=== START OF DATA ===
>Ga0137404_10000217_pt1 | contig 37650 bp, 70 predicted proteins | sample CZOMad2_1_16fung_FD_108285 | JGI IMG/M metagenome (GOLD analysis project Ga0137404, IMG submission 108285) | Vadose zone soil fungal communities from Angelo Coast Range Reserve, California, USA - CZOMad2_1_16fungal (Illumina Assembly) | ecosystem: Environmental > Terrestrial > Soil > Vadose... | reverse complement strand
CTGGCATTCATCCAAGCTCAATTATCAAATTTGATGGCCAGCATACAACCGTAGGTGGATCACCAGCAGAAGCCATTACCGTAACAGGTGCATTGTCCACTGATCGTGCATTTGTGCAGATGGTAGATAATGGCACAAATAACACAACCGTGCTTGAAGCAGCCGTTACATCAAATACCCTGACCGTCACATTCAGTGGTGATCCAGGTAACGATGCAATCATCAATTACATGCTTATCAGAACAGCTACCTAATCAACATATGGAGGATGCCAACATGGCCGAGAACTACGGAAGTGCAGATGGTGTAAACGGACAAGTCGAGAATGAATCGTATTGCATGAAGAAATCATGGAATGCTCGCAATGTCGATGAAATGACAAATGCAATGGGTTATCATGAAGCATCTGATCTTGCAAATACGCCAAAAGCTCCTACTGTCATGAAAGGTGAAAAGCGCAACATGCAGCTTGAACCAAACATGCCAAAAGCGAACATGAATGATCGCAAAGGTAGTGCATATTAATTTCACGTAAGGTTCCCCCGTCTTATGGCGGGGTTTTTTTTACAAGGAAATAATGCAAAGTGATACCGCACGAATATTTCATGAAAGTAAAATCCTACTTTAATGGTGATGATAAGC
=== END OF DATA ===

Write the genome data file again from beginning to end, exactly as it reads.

>Ga0137404_10000217_pt1 | contig 37650 bp, 70 predicted proteins | sample CZOMad2_1_16fung_FD_108285 | JGI IMG/M metagenome (GOLD analysis project Ga0137404, IMG submission 108285) | Vadose zone soil fungal communities from Angelo Coast Range Reserve, California, USA - CZOMad2_1_16fungal (Illumina Assembly) | ecosystem: Environmental > Terrestrial > Soil > Vadose... | reverse complement strand
CTGGCATTCATCCAAGCTCAATTATCAAATTTGATGGCCAGCATACAACCGTAGGTGGATCACCAGCAGAAGCCATTACCGTAACAGGTGCATTGTCCACTGATCGTGCATTTGTGCAGATGGTAGATAATGGCACAAATAACACAACCGTGCTTGAAGCAGCCGTTACATCAAATACCCTGACCGTCACATTCAGTGGTGATCCAGGTAACGATGCAATCATCAATTACATGCTTATCAGAACAGCTACCTAATCAACATATGGAGGATGCCAACATGGCCGAGAACTACGGAAGTGCAGATGGTGTAAACGGACAAGTCGAGAATGAATCGTATTGCATGAAGAAATCATGGAATGCTCGCAATGTCGATGAAATGACAAATGCAATGGGTTATCATGAAGCATCTGATCTTGCAAATACGCCAAAAGCTCCTACTGTCATGAAAGGTGAAAAGCGCAACATGCAGCTTGAACCAAACATGCCAAAAGCGAACATGAATGATCGCAAAGGTAGTGCATATTAATTTCACGTAAGGTTCCCCCGTCTTATGGCGGGGTTTTTTTTACAAGGAAATAATGCAAAGTGATACCGCACGAATATTTCATGAAAGTAAAATCCTACTTTAATGGTGATGATAAGC